Set mainly among the verdant, mountainous Cascades of rural Oregon and poignantly bookended by brief episodes in the quasi-Buddhist backyard retreats of suburban Portland and the vagrant-haunted halogen corridors of its (relatively small-town) inner-city nights, Old Joy ultimately extends well beyond those parameters even as it dissolves into them. “It’s all just one huge thing now,” Oldham’s Kurt at one point rather blankly declaims. “Trees in the city, garbage in the forest. What’s the big difference?” And though Reichardt’s film scarcely seems to have an answer to that question, her filmmaking paints a wholly deliberate picture of contemporary America in contrasting tones of talk radio babble and freak-flag-flying drum circle excess. Old Joy finally comes to limn a new millennium mural within which the collapse of dissenting voices on both the right and left of the political spectrum is an indistinguishable part of one great, awful, swirling whole.
With betweenness a central, dynamic element of Reichardt’s film, it seems somehow entirely surprising and altogether natural that she proves to be a filmmaker intent on discovering a new frontier by following the bread crumb trails of some joyfully old-fashioned cinematic extremes. No better example of that tendency can be found than in the way that Reichardt counters her own heartfelt if generationally predictable fealty to a ’70s touchstone like Five Easy Pieces (implicit in a roadside diner scene) with a far stranger red wagon reference to an altogether unlikelier era’s angry-funny relic, Steve Martin’s The Jerk. Old Joy’s adenoidally intoned expression of age-old alienation manages to escape the antigravity of tradition. Reichardt’s movie trumps the oppressive politics-present-and-accounted-for exertions of cornball kitsch like World Trade Center with a succession of mumbling inarticulations, inchoate male intimacies, and the barely stressed but overwhelmingly evident assumption that when it comes to rediscovering certain perpetually misplaced American verities, Two-Lane Blacktop may be just another way of saying Planes, Trains and Automobiles.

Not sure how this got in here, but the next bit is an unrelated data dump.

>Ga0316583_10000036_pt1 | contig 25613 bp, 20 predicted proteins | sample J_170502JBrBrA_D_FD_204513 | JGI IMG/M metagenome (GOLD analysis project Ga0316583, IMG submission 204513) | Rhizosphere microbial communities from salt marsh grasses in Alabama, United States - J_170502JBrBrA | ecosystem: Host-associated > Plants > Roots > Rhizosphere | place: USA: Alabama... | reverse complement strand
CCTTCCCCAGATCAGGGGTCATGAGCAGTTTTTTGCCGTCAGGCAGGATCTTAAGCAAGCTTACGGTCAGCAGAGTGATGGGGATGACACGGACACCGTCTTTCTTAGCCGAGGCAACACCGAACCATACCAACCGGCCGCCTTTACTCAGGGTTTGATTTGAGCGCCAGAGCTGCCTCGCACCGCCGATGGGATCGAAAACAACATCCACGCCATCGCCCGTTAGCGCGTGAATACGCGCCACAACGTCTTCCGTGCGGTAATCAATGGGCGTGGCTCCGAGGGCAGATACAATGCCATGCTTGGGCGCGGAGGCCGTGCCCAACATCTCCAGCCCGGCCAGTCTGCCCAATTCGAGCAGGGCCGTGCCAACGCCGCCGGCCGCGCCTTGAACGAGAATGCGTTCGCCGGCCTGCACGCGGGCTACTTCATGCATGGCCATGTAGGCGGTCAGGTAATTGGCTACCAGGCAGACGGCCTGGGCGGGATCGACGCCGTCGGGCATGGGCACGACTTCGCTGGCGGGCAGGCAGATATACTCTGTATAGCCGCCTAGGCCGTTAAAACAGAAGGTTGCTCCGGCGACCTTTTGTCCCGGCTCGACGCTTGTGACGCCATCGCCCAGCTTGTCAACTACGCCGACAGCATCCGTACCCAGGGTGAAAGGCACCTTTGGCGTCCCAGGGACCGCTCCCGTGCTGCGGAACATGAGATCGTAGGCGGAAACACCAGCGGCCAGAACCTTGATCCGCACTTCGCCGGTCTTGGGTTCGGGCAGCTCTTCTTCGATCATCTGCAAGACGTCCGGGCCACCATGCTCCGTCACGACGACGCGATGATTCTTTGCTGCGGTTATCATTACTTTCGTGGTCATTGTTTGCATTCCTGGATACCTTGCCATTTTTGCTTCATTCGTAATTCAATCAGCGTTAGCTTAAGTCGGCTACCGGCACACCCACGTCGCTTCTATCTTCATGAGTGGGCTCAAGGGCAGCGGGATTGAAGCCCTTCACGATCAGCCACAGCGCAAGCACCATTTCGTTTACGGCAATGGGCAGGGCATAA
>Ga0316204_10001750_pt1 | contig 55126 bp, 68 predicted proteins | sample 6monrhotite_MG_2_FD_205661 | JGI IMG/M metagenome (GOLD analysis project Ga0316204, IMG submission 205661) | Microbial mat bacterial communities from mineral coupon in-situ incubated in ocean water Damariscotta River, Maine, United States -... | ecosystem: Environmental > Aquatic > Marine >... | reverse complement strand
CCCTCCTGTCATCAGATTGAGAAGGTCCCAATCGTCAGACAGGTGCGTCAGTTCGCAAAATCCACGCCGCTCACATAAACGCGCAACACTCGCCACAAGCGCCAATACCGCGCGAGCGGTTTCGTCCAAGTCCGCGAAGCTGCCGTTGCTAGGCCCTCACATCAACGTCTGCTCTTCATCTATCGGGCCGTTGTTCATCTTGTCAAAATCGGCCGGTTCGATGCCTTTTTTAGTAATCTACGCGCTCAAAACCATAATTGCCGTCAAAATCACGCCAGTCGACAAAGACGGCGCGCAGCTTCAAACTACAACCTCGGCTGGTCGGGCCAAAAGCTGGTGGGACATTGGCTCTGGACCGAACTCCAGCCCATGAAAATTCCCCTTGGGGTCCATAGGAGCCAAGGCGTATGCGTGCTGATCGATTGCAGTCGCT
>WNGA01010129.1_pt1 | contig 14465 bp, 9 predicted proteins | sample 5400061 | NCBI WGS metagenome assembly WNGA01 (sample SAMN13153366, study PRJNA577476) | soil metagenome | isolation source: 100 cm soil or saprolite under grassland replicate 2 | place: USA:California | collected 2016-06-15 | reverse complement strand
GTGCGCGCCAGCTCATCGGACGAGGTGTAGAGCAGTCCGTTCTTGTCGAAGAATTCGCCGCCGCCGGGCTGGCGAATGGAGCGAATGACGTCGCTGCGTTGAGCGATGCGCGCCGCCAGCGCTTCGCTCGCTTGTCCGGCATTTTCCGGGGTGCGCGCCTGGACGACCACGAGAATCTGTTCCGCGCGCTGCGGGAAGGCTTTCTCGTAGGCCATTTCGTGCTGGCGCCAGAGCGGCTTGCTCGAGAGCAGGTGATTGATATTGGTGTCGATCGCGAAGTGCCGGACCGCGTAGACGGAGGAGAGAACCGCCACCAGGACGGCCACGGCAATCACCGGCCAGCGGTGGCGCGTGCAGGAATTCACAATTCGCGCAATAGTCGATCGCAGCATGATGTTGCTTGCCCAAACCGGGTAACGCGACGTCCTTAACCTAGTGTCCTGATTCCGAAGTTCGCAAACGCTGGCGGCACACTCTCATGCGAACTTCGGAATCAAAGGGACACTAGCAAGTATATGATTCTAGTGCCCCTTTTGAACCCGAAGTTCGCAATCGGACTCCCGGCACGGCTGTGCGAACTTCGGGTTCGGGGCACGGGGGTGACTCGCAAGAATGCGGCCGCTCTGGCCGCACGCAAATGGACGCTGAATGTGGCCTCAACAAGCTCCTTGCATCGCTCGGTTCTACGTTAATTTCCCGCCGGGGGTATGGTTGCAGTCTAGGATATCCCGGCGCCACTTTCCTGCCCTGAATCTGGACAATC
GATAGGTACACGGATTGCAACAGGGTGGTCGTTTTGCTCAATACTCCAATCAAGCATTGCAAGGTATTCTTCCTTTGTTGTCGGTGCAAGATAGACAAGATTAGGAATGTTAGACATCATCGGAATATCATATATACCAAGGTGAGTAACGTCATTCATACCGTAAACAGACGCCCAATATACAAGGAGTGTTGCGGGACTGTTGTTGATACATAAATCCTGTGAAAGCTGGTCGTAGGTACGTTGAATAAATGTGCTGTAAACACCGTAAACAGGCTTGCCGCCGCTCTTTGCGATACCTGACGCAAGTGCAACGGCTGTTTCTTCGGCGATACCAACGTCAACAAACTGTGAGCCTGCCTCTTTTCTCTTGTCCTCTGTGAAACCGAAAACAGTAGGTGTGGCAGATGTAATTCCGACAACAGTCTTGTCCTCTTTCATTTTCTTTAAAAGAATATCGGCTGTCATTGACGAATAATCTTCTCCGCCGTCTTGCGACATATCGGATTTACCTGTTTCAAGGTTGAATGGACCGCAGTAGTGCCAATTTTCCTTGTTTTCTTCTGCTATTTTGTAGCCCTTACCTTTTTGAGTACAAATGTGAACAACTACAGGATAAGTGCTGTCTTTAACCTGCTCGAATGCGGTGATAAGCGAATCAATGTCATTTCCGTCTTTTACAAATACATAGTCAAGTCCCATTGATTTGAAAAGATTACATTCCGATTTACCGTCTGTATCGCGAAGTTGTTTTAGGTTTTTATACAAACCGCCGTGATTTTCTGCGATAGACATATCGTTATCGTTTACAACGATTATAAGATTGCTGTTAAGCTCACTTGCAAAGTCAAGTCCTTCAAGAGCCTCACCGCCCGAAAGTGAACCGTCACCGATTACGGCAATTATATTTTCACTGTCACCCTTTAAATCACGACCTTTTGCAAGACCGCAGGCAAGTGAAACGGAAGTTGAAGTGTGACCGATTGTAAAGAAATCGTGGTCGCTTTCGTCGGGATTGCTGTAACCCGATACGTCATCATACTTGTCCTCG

Loading a dog and a doggie tent into the back of a Volvo and running down the road to nowhere (occasionally in reverse) on their way to half-remembered paradises among the mighty pines, Mark and Kurt slowly begin to explore their mutual and individual disappointments with the world, themselves, and each other. Not since the windscreen mindscapes of Wim Wenders’s Kings of the Road has the conjunction of motion sickness, modern living, and the struggles of overgrown boys seeking to finally attain the status of men seemed so moving — and so at pains to find a way to get moving at all.
As the strains of Yo La Tengo’s dream-drift soundtrack and cinematographer Peter Sillen’s high-def digi-vistas of roadside splendor increasingly blur together and as Mark and Kurt at last begin to haltingly immerse themselves in the baptismal fluids of Old Joy’s promised land — the Bagby Hot Springs, a remote and rustic respite for body and soul nestled deep in the old-growth woods — Reichardt’s film finally finds a way to cross the myriad bridges briefly glimpsed from Mark’s Volvo windows as Old Joy’s relatively brief but precisely calibrated screen time whizzes by. But if what you find once Old Joy finally reaches its destination seems neither precisely a sense of uplift or letdown, rest assured that’s a carefully patterned part of Reichardt’s picture too — a moment that seems neither an ending or a new beginning but yet another frozen teardrop in a world that’s only just begun to thaw.

Opens Fri/20
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For an interview with Old Joy writer Jon Raymond, go to Pixel Vision at